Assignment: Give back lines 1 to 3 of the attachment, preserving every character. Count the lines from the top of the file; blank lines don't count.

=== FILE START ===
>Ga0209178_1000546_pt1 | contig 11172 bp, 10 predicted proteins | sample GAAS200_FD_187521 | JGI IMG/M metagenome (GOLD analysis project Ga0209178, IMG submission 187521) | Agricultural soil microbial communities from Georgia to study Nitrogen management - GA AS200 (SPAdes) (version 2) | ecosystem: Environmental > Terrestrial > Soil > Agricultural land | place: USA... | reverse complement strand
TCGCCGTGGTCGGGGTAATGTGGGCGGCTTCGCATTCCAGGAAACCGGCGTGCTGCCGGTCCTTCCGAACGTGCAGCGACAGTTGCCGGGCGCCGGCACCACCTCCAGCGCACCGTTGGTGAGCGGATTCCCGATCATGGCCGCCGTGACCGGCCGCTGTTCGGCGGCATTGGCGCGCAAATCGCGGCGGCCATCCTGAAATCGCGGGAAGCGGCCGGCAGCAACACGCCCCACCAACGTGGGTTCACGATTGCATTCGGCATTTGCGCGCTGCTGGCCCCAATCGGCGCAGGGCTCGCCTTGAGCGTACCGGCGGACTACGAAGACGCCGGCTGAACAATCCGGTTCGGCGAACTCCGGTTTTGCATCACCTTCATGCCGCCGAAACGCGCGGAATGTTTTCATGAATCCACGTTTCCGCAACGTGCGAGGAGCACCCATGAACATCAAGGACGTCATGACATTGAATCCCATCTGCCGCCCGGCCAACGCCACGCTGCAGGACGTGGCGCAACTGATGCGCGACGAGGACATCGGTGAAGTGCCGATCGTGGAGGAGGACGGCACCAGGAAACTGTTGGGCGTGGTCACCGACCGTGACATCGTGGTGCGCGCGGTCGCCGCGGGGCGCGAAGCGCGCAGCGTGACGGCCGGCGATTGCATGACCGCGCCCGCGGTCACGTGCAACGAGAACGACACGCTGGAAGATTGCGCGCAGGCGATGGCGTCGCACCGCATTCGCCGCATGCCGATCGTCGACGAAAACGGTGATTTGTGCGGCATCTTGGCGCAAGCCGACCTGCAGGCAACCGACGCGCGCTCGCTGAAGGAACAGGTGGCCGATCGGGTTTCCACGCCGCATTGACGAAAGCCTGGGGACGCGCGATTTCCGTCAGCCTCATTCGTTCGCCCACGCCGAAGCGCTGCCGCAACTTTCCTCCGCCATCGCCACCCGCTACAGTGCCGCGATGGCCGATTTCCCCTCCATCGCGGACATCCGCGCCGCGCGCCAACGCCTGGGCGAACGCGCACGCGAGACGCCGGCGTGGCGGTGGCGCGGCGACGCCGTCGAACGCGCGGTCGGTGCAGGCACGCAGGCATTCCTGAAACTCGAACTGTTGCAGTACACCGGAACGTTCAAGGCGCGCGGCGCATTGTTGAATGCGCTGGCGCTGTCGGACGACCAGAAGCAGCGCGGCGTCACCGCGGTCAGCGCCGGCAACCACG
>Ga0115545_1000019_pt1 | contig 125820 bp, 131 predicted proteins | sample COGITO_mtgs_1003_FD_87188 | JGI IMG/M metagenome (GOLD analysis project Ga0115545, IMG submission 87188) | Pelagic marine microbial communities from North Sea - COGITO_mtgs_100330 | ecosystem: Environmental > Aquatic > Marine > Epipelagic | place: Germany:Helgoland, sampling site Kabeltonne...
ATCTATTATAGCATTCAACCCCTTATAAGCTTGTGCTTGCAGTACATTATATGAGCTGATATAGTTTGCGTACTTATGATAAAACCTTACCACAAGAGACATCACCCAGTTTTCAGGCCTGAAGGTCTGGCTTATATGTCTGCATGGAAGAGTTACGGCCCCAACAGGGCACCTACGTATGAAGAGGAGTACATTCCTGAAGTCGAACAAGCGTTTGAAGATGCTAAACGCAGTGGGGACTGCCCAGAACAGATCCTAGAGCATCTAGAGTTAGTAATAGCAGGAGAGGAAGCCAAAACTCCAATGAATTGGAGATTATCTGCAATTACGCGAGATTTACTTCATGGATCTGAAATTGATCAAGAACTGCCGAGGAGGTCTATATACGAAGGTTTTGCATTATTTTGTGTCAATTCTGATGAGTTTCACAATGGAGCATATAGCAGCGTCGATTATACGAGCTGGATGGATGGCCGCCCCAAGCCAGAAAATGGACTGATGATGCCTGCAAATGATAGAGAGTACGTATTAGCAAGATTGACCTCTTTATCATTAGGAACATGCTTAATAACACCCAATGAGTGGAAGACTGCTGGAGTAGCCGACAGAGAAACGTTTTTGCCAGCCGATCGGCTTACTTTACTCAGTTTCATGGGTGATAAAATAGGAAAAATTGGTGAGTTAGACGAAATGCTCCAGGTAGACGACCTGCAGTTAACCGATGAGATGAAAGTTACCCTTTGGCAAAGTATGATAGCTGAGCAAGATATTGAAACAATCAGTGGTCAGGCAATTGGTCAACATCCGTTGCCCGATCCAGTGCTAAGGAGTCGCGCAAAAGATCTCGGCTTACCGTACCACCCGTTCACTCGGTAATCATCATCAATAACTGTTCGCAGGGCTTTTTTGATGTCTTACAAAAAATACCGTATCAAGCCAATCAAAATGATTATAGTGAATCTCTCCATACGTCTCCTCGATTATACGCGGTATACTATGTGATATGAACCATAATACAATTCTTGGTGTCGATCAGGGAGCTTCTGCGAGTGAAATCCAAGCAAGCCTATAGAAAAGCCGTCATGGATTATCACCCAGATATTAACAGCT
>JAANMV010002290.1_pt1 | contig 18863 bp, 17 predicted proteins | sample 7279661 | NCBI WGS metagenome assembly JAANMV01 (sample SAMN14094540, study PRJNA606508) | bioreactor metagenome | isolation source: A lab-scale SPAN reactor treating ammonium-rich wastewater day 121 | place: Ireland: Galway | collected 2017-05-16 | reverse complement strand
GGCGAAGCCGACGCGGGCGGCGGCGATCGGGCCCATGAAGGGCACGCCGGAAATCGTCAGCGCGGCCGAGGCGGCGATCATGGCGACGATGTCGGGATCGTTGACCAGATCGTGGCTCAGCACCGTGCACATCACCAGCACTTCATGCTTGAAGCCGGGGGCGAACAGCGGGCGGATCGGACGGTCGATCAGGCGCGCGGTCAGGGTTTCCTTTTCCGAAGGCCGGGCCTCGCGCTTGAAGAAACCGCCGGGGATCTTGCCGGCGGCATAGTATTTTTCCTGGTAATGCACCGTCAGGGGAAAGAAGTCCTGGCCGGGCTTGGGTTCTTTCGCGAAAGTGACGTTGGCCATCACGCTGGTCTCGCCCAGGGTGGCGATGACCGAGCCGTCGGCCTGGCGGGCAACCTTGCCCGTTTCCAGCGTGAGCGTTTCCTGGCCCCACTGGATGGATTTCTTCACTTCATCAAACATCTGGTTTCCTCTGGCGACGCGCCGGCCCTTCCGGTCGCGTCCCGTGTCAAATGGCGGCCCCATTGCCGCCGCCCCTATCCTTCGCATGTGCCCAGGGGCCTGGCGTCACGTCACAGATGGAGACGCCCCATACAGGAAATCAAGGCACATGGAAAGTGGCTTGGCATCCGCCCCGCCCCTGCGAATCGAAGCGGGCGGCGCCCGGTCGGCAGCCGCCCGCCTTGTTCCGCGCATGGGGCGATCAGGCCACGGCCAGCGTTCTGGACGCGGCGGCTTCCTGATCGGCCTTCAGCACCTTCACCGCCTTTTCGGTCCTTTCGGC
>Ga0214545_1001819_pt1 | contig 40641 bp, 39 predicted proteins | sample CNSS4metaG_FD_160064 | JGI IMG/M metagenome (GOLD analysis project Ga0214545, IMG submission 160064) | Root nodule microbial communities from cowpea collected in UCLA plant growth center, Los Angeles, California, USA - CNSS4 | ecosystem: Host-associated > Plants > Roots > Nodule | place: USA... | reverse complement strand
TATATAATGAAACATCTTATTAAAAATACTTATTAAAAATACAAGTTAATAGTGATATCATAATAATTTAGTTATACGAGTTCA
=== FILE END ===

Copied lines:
>Ga0209178_1000546_pt1 | contig 11172 bp, 10 predicted proteins | sample GAAS200_FD_187521 | JGI IMG/M metagenome (GOLD analysis project Ga0209178, IMG submission 187521) | Agricultural soil microbial communities from Georgia to study Nitrogen management - GA AS200 (SPAdes) (version 2) | ecosystem: Environmental > Terrestrial > Soil > Agricultural land | place: USA... | reverse complement strand
TCGCCGTGGTCGGGGTAATGTGGGCGGCTTCGCATTCCAGGAAACCGGCGTGCTGCCGGTCCTTCCGAACGTGCAGCGACAGTTGCCGGGCGCCGGCACCACCTCCAGCGCACCGTTGGTGAGCGGATTCCCGATCATGGCCGCCGTGACCGGCCGCTGTTCGGCGGCATTGGCGCGCAAATCGCGGCGGCCATCCTGAAATCGCGGGAAGCGGCCGGCAGCAACACGCCCCACCAACGTGGGTTCACGATTGCATTCGGCATTTGCGCGCTGCTGGCCCCAATCGGCGCAGGGCTCGCCTTGAGCGTACCGGCGGACTACGAAGACGCCGGCTGAACAATCCGGTTCGGCGAACTCCGGTTTTGCATCACCTTCATGCCGCCGAAACGCGCGGAATGTTTTCATGAATCCACGTTTCCGCAACGTGCGAGGAGCACCCATGAACATCAAGGACGTCATGACATTGAATCCCATCTGCCGCCCGGCCAACGCCACGCTGCAGGACGTGGCGCAACTGATGCGCGACGAGGACATCGGTGAAGTGCCGATCGTGGAGGAGGACGGCACCAGGAAACTGTTGGGCGTGGTCACCGACCGTGACATCGTGGTGCGCGCGGTCGCCGCGGGGCGCGAAGCGCGCAGCGTGACGGCCGGCGATTGCATGACCGCGCCCGCGGTCACGTGCAACGAGAACGACACGCTGGAAGATTGCGCGCAGGCGATGGCGTCGCACCGCATTCGCCGCATGCCGATCGTCGACGAAAACGGTGATTTGTGCGGCATCTTGGCGCAAGCCGACCTGCAGGCAACCGACGCGCGCTCGCTGAAGGAACAGGTGGCCGATCGGGTTTCCACGCCGCATTGACGAAAGCCTGGGGACGCGCGATTTCCGTCAGCCTCATTCGTTCGCCCACGCCGAAGCGCTGCCGCAACTTTCCTCCGCCATCGCCACCCGCTACAGTGCCGCGATGGCCGATTTCCCCTCCATCGCGGACATCCGCGCCGCGCGCCAACGCCTGGGCGAACGCGCACGCGAGACGCCGGCGTGGCGGTGGCGCGGCGACGCCGTCGAACGCGCGGTCGGTGCAGGCACGCAGGCATTCCTGAAACTCGAACTGTTGCAGTACACCGGAACGTTCAAGGCGCGCGGCGCATTGTTGAATGCGCTGGCGCTGTCGGACGACCAGAAGCAGCGCGGCGTCACCGCGGTCAGCGCCGGCAACCACG
>Ga0115545_1000019_pt1 | contig 125820 bp, 131 predicted proteins | sample COGITO_mtgs_1003_FD_87188 | JGI IMG/M metagenome (GOLD analysis project Ga0115545, IMG submission 87188) | Pelagic marine microbial communities from North Sea - COGITO_mtgs_100330 | ecosystem: Environmental > Aquatic > Marine > Epipelagic | place: Germany:Helgoland, sampling site Kabeltonne...